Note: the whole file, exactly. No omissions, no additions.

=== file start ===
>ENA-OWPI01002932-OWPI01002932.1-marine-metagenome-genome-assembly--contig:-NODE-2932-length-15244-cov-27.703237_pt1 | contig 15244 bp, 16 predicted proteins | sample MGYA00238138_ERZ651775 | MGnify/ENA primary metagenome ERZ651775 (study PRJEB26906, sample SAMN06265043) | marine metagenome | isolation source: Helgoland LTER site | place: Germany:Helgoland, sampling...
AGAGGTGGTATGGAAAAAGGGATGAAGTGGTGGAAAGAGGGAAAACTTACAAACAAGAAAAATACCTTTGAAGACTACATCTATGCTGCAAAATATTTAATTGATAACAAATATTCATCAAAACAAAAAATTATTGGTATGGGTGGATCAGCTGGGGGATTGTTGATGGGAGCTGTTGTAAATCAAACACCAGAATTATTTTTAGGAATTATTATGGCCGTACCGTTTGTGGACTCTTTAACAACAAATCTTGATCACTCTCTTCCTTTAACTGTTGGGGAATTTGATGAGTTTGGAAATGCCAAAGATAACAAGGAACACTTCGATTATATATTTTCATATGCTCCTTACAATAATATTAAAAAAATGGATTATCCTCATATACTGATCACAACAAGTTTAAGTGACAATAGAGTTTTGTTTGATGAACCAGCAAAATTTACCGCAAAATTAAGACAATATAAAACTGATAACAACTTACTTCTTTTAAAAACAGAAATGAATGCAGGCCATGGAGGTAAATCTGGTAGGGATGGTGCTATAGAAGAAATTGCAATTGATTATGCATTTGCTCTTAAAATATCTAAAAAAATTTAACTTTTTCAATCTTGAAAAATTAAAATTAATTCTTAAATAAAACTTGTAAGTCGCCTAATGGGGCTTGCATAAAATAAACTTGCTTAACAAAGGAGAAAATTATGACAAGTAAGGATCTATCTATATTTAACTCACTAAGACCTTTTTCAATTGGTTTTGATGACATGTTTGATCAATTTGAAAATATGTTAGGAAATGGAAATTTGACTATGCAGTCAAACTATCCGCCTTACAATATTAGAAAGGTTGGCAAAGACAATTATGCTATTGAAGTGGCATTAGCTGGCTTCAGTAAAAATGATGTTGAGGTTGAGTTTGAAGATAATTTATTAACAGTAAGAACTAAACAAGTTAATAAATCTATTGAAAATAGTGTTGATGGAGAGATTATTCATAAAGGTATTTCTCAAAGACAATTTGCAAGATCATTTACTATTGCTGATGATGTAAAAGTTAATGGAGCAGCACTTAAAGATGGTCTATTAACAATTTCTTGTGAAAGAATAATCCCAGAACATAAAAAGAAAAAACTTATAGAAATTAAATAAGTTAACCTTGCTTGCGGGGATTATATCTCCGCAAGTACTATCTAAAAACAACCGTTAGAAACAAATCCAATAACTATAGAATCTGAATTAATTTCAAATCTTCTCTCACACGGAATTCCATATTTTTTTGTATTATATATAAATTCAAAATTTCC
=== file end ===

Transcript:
>ENA-OWPI01002932-OWPI01002932.1-marine-metagenome-genome-assembly--contig:-NODE-2932-length-15244-cov-27.703237_pt1 | contig 15244 bp, 16 predicted proteins | sample MGYA00238138_ERZ651775 | MGnify/ENA primary metagenome ERZ651775 (study PRJEB26906, sample SAMN06265043) | marine metagenome | isolation source: Helgoland LTER site | place: Germany:Helgoland, sampling...
AGAGGTGGTATGGAAAAAGGGATGAAGTGGTGGAAAGAGGGAAAACTTACAAACAAGAAAAATACCTTTGAAGACTACATCTATGCTGCAAAATATTTAATTGATAACAAATATTCATCAAAACAAAAAATTATTGGTATGGGTGGATCAGCTGGGGGATTGTTGATGGGAGCTGTTGTAAATCAAACACCAGAATTATTTTTAGGAATTATTATGGCCGTACCGTTTGTGGACTCTTTAACAACAAATCTTGATCACTCTCTTCCTTTAACTGTTGGGGAATTTGATGAGTTTGGAAATGCCAAAGATAACAAGGAACACTTCGATTATATATTTTCATATGCTCCTTACAATAATATTAAAAAAATGGATTATCCTCATATACTGATCACAACAAGTTTAAGTGACAATAGAGTTTTGTTTGATGAACCAGCAAAATTTACCGCAAAATTAAGACAATATAAAACTGATAACAACTTACTTCTTTTAAAAACAGAAATGAATGCAGGCCATGGAGGTAAATCTGGTAGGGATGGTGCTATAGAAGAAATTGCAATTGATTATGCATTTGCTCTTAAAATATCTAAAAAAATTTAACTTTTTCAATCTTGAAAAATTAAAATTAATTCTTAAATAAAACTTGTAAGTCGCCTAATGGGGCTTGCATAAAATAAACTTGCTTAACAAAGGAGAAAATTATGACAAGTAAGGATCTATCTATATTTAACTCACTAAGACCTTTTTCAATTGGTTTTGATGACATGTTTGATCAATTTGAAAATATGTTAGGAAATGGAAATTTGACTATGCAGTCAAACTATCCGCCTTACAATATTAGAAAGGTTGGCAAAGACAATTATGCTATTGAAGTGGCATTAGCTGGCTTCAGTAAAAATGATGTTGAGGTTGAGTTTGAAGATAATTTATTAACAGTAAGAACTAAACAAGTTAATAAATCTATTGAAAATAGTGTTGATGGAGAGATTATTCATAAAGGTATTTCTCAAAGACAATTTGCAAGATCATTTACTATTGCTGATGATGTAAAAGTTAATGGAGCAGCACTTAAAGATGGTCTATTAACAATTTCTTGTGAAAGAATAATCCCAGAACATAAAAAGAAAAAACTTATAGAAATTAAATAAGTTAACCTTGCTTGCGGGGATTATATCTCCGCAAGTACTATCTAAAAACAACCGTTAGAAACAAATCCAATAACTATAGAATCTGAATTAATTTCAAATCTTCTCTCACACGGAATTCCATATTTTTTTGTATTATATATAAATTCAAAATTTCC